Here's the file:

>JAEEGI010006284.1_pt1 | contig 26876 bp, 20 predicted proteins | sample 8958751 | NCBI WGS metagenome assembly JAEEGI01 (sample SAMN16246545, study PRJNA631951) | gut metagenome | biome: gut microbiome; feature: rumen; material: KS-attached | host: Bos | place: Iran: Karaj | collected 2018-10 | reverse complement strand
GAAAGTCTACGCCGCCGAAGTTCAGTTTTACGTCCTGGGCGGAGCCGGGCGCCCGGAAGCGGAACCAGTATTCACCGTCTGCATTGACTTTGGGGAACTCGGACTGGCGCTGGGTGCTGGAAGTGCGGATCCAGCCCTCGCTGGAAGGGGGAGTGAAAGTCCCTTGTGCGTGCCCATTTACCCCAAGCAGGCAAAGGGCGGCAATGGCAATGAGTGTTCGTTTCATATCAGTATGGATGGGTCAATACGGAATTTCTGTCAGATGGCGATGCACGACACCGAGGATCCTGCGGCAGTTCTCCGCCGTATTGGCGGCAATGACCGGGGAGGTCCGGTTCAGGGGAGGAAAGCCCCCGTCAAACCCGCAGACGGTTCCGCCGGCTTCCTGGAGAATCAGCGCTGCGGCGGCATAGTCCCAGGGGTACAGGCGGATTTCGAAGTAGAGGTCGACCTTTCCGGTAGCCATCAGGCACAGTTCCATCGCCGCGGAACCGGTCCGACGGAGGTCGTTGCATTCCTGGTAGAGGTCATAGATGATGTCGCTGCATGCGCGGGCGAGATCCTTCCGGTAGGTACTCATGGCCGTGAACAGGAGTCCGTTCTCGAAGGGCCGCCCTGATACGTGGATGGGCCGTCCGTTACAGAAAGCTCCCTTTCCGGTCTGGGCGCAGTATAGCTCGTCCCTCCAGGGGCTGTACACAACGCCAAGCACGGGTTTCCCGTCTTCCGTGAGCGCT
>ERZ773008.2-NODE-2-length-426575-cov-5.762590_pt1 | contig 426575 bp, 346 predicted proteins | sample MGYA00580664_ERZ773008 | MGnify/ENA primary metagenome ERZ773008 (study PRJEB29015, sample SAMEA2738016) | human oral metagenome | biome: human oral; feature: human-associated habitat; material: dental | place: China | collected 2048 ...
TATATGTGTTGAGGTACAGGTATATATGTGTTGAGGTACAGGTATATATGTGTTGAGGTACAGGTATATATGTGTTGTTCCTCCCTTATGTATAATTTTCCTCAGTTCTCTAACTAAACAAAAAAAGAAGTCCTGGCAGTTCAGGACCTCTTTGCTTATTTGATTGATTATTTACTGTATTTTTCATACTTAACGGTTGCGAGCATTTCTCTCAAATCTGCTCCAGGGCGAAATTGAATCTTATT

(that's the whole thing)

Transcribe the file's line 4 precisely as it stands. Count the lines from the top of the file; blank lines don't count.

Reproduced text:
TATATGTGTTGAGGTACAGGTATATATGTGTTGAGGTACAGGTATATATGTGTTGAGGTACAGGTATATATGTGTTGTTCCTCCCTTATGTATAATTTTCCTCAGTTCTCTAACTAAACAAAAAAAGAAGTCCTGGCAGTTCAGGACCTCTTTGCTTATTTGATTGATTATTTACTGTATTTTTCATACTTAACGGTTGCGAGCATTTCTCTCAAATCTGCTCCAGGGCGAAATTGAATCTTATT